New research out of Nova Scotia aims to put a face and name to the unidentified remains of aboriginal people found across Canada by investigating a long overlooked area of forensic research.
When human remains are found in the province, Tanya Peckmann, a forensic anthropologist at Saint Mary's University, often gets called to the scene. She and her team remove the bones, figure out age, ethnic background and other markers — all information that is turned over to police who begin the search for identify.
But when years pass and all avenues of identification fail, investigators sometimes turn to the painstaking process of making a 3D facial reconstruction.
When the clay head is made public, it's hoped someone will recognize the dead.
One of the most important things to understand in the process is tissue depth, which varies with age, but also with ethnic background.
The problem is that while there's a great deal of tissue data for people of white European, African and Hispanic descent, none exists for Canadian aboriginals.
"That person is not going to look like they did during life, because you're using tissue depths that aren't representative of that population," Peckmann says.
"And the whole point of this process is to identify these people and give them a name and give them back to their family members and let the family be able to know what happened to them."
For instance, when the remains of an aboriginal women were found in 1992 near the St. John River in New Brunswick, an RCMP forensic specialist carefully crafted a facial reconstruction.
But with no data on tissue depth for aboriginal people, the specialist had to use what he knew about Caucasian skin.
Essentially it came down to guess work.
It took more than a decade to finally identity Donna Joe, originally from Burnt Church, N.B.
When a 1984 photo of her finally emerged, it was clear the forensic reconstruction had depicted a slimmer face than Joe's when she was alive.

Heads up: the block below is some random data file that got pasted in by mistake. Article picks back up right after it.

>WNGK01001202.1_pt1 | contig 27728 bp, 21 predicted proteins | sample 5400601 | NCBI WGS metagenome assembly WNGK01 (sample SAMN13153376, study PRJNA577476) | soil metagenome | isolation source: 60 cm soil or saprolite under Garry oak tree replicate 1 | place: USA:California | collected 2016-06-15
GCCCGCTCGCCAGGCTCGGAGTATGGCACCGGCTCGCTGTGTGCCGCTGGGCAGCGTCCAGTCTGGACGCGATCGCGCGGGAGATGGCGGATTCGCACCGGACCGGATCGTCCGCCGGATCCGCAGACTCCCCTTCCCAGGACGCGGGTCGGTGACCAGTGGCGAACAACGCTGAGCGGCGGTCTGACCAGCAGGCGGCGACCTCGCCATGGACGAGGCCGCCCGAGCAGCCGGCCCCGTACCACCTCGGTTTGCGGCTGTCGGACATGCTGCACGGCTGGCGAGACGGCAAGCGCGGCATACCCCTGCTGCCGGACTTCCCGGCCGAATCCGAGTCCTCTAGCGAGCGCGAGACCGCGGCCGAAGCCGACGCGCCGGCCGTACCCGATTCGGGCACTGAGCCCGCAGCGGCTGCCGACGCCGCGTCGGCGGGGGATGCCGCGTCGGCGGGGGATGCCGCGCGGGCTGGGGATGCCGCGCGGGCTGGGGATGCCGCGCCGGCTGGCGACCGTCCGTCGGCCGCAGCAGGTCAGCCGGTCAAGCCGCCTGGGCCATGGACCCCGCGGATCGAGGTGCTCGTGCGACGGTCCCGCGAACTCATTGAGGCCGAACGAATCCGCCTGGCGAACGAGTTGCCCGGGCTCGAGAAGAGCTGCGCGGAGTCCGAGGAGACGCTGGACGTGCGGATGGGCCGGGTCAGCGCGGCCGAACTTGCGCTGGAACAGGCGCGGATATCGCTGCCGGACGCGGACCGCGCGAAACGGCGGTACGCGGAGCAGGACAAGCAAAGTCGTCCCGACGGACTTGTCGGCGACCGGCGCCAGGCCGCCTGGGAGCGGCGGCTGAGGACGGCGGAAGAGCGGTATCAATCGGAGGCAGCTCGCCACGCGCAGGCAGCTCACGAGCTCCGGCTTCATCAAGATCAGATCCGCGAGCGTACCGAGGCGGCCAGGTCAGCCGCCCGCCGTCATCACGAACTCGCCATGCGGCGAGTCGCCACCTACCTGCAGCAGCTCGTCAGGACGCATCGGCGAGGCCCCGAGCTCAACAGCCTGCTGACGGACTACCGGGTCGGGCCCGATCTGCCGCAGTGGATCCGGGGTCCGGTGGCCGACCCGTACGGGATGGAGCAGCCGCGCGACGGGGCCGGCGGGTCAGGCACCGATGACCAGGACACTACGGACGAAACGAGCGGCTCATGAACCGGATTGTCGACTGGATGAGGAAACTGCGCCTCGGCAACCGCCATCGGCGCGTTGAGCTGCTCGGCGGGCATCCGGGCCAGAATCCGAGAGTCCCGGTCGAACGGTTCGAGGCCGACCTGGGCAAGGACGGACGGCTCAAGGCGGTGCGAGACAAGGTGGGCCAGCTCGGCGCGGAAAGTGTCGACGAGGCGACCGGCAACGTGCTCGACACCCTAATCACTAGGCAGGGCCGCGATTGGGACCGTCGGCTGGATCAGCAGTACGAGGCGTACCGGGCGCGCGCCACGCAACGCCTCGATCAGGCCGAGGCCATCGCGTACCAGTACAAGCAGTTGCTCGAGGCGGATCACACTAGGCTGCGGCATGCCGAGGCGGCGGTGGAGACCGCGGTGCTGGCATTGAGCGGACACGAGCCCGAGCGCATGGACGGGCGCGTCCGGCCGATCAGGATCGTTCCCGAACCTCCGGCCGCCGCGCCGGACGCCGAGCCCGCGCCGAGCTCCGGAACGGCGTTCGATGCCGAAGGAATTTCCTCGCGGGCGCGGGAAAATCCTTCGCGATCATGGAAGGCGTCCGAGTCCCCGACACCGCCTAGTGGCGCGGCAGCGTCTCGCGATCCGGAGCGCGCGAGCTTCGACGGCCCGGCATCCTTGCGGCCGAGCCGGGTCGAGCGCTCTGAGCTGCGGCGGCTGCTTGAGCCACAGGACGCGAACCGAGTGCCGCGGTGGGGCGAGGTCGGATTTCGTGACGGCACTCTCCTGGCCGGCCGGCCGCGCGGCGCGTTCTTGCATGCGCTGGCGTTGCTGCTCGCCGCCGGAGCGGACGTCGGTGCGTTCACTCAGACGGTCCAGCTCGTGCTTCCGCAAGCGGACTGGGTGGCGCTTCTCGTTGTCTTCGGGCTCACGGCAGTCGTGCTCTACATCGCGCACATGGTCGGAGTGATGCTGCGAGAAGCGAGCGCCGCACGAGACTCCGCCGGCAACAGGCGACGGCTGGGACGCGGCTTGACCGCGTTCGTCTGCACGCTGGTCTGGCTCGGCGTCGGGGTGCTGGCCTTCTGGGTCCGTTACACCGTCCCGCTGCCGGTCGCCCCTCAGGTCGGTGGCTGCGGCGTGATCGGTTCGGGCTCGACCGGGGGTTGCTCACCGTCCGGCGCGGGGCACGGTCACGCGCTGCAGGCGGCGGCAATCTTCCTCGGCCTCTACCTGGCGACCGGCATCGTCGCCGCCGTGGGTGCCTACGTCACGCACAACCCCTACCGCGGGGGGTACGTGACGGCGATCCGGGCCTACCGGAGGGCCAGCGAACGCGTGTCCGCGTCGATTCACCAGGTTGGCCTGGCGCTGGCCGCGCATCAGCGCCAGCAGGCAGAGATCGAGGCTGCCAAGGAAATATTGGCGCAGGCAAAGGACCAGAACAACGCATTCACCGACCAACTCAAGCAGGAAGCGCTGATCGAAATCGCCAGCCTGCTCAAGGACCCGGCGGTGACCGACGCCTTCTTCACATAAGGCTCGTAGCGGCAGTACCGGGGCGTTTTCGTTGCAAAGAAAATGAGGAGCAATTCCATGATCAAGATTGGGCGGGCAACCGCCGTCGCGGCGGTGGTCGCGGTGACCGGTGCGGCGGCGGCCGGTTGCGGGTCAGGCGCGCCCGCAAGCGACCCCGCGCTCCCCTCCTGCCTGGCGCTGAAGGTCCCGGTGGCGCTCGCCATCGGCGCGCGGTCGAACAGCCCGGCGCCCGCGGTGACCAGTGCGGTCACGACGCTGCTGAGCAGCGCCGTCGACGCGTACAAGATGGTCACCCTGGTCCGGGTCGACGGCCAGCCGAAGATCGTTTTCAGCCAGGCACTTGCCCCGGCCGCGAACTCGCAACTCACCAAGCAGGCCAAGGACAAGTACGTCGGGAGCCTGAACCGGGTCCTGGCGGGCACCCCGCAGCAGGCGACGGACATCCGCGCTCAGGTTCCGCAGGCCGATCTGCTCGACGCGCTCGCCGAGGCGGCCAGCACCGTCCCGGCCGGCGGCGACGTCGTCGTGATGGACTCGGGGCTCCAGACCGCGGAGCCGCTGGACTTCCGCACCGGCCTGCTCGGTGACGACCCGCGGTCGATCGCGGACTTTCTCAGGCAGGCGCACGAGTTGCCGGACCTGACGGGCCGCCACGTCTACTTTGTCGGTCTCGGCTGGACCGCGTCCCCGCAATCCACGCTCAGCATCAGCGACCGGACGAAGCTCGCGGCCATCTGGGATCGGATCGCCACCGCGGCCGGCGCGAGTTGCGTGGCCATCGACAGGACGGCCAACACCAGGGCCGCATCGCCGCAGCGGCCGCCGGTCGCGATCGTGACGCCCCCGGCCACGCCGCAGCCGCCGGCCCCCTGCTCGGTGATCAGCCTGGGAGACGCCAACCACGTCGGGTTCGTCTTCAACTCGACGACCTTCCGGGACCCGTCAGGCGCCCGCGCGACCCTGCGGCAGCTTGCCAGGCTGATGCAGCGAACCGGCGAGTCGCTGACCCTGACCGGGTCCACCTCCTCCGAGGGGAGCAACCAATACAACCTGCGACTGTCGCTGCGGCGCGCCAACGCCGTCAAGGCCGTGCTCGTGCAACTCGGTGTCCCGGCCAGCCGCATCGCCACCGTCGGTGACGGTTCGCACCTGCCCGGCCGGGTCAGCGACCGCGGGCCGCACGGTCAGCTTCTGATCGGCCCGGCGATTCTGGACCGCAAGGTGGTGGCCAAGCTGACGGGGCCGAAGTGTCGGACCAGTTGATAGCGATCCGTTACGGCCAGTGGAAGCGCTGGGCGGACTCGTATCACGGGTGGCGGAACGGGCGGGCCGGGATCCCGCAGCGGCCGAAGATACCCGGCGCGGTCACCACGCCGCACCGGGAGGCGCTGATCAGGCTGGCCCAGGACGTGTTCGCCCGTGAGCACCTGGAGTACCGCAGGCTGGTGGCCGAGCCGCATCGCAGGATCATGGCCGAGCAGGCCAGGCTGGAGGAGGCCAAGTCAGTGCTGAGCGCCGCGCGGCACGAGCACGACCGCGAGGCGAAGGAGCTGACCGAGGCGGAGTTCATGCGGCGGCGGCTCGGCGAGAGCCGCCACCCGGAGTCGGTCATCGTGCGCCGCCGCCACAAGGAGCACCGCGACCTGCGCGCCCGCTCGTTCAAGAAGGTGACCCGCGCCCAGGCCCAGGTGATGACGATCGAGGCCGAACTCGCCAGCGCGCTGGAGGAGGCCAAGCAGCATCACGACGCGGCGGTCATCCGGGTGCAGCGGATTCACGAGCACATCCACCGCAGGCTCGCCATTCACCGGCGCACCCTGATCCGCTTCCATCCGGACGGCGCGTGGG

But now, after several years of research, sponsored in part by RCMP, scientists have analyzed tissue depth of 152 Mi'kmaq in Nova Scotia.
A portable ultrasound was used to measure tissue thickness at 19 points on each volunteer, most of them from Eskasoni First Nation in Cape Breton.
The result: the first database of aboriginal tissue depth in Canada, which shows Mi'kmaq people have more tissue depth in their cheeks, noses and chins.
Part of the impetus for the research is the high number of murdered and missing aboriginal women in Canada.
600 unidentified remains
There are roughly 600 unidentified remains across Canada, some of them aboriginal. The president of the Nova Scotia Native Women's Association says she hopes the new research will help identify those unsolved cases.
"When we see scientists and researchers looking at things that will help us deal with the problem of missing, murdered women, it has to be commended and applauded," says Cheryl Maloney.
"And the fact that they spent this much time on Mi'kmaq, and the research on the Mi'kmaq people and their distinct characteristics is wonderful. I think it's long overdue."
But it doesn't mean there's not doubters. Peckmann says one anonymous academic who reviewed the study before publication questioned what the point of the was.
"It just blew me away that somebody would say, 'What does it matter?'" Peckmann says. "But again it brings it back almost to the the way that aboriginal people are probably viewed."